The object of Vatican II was to rejuvenate the pilgrim church on its journeying through the modern world. It re-emphasised the fundamental truths that ‘God loves us first’, that each one is called into a deepening, conscious relationship with Jesus Christ and into responding to the guidance of God’s Spirit, leading us all into unity.
Emphasising that what we see God doing in Scripture tells us what He is doing, here and now, among us. So the Council encouraged that the practice of prayerful ‘listening’ to the Spirit in the Scriptures (Lectio Divina) flow out from mostly only Religious Communities to all convinced Christians. A great teacher in Spirituality helped us missionaries develop it further.
In developing and sharing with groups of mostly new Christians in our Missionary work in Japan I found it very fruitful. It is also becoming quite fruitful here in Ireland.
I had spent much time talking to God. But this ‘pondering the Word of God’ changed my prayer towards more of an ‘interaction’; it provided space, patience and openness to ‘listen’, to hear and be moved inwardly. So ‘Praying Scripture’ means the help that a text of Scripture gives towards this personal conversation with God. Remember, that what we see God doing in the Scriptures in the past, is telling us what He is doing, here and now, among us!
So beyond our talking to God this helps us to ‘listen’. We ‘listen’ by noticing movements in the heart and mind. Examples; A word in the text may hold my attention and as I dwell on it I notice things in a new way or, pulled by imagination deeper into the scene, I may taste feelings of those in it. It can cause memories of experiences to arise. Gradually I will find myself talking to the God I met in my experience.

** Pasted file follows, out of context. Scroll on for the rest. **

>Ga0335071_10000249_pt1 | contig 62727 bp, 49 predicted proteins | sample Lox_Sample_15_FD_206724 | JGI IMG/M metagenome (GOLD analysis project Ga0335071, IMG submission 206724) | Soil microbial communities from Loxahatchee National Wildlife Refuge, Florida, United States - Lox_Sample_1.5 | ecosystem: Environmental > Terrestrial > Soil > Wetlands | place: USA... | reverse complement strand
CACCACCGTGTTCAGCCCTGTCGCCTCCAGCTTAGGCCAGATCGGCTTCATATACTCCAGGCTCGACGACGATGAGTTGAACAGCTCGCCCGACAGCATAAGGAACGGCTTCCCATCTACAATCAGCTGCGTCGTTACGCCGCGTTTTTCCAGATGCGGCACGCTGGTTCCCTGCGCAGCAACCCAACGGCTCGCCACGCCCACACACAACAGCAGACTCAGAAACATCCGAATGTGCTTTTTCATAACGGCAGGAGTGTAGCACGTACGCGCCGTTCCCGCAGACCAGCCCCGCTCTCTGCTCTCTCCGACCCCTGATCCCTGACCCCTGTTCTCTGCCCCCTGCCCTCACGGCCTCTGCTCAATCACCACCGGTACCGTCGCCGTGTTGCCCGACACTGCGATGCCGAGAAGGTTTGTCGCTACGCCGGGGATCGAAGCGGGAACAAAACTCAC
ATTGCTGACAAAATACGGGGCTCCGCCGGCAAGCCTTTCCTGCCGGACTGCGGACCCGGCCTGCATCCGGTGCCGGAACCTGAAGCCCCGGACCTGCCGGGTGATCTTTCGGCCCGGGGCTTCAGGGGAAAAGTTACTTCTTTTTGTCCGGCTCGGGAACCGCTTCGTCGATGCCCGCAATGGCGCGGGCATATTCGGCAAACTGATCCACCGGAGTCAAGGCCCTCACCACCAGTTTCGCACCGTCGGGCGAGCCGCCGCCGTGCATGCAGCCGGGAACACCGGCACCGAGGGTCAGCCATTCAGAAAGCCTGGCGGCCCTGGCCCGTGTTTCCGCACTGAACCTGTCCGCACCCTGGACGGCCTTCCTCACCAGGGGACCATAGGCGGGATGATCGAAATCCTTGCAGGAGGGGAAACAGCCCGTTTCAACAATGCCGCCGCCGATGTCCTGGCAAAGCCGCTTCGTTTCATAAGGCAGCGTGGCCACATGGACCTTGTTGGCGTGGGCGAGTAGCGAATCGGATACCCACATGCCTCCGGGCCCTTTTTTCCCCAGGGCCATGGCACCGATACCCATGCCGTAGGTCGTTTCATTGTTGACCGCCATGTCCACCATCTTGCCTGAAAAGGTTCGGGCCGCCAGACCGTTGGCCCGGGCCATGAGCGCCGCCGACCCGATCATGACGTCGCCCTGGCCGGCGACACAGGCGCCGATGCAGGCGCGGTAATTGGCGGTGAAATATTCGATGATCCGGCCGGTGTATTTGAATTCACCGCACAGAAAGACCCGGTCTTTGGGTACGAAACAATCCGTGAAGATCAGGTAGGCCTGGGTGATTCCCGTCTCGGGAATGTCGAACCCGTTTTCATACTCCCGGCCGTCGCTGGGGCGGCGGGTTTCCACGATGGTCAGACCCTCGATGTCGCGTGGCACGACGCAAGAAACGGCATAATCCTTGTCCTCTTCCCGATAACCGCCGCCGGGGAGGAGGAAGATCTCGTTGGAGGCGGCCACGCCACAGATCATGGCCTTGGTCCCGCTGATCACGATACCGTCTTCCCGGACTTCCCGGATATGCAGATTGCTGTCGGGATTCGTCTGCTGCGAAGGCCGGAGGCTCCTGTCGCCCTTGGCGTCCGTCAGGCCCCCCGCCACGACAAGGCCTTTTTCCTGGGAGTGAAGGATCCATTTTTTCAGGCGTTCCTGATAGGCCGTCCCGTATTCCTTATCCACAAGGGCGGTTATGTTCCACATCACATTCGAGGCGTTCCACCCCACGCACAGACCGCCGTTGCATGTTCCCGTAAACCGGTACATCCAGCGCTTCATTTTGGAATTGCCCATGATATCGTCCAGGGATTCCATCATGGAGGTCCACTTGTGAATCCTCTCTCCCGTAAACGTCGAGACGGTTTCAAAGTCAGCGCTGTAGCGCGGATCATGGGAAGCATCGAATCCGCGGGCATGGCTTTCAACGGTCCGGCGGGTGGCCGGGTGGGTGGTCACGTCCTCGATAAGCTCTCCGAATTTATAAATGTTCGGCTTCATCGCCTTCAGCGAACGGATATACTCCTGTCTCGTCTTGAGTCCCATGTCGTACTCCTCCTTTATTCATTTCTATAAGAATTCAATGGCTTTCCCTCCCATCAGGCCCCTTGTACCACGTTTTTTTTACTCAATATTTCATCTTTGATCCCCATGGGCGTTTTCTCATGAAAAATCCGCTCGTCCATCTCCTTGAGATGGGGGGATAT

So, noticing movements in my heart and mind become my listening. Later I reflect further on them. Yes, the Holy Spirit is at work. And this builds up a personal relationship. Remember in this process, waiting – with openness – is an important pose. Scripture study can add to the pondering, but basically the text alone is all that is needed for ‘Praying Scripture.’
Here are a series of ‘Guided Meditations’ that I used with groups. They are examples of what can happen in a ‘praying Scripture’ period. But remember much is based on my experience. So please be careful to understand that these are only examples of what one might meet. They give reassurance that, if you find them coming into your pondering, you are not being distracted by memories or imaginations about the event but being led on to recognise God acting in your own life.
You take out of your ponderings what vibes with your experience and build on that. Think of this input as ‘hints’, ‘a demonstration’, a ‘springboard.’ Gradually you will find different and deeper insights from yourself or from others but hopefully these examples of mine help you to begin a fruitful ‘praying Scripture’.
I recommend first reading the whole planned text. Then gazing attentively at it, allow the Spirit to lead you here and there! In your planned length of pondering time you may be held on a certain word or part of the text. Stay here as long as held. Then, when you feel drawn, continue the text till stopped again. Even after times of having used the whole text one can feel drawn back to it again and again – each time it can provide further noticing. These ‘Guided Meditations’ are examples of my pondering. Find what moves you.
After your ‘Silent praying period’ a short reflection or thinking time might help you clarify what you experienced in the silent time. Asking yourself a question such as, ‘Did I see anything in a new way?’ or ‘Was my heart moved in a new way?’ might help. This can help your noticing when repeating pondering a text. Sharing experiences with another also helps. Repeating pondering the same text gives added fruit – or going back to one before. But you will learn more by doing. Just ‘try and see’ – with a certain perseverance!
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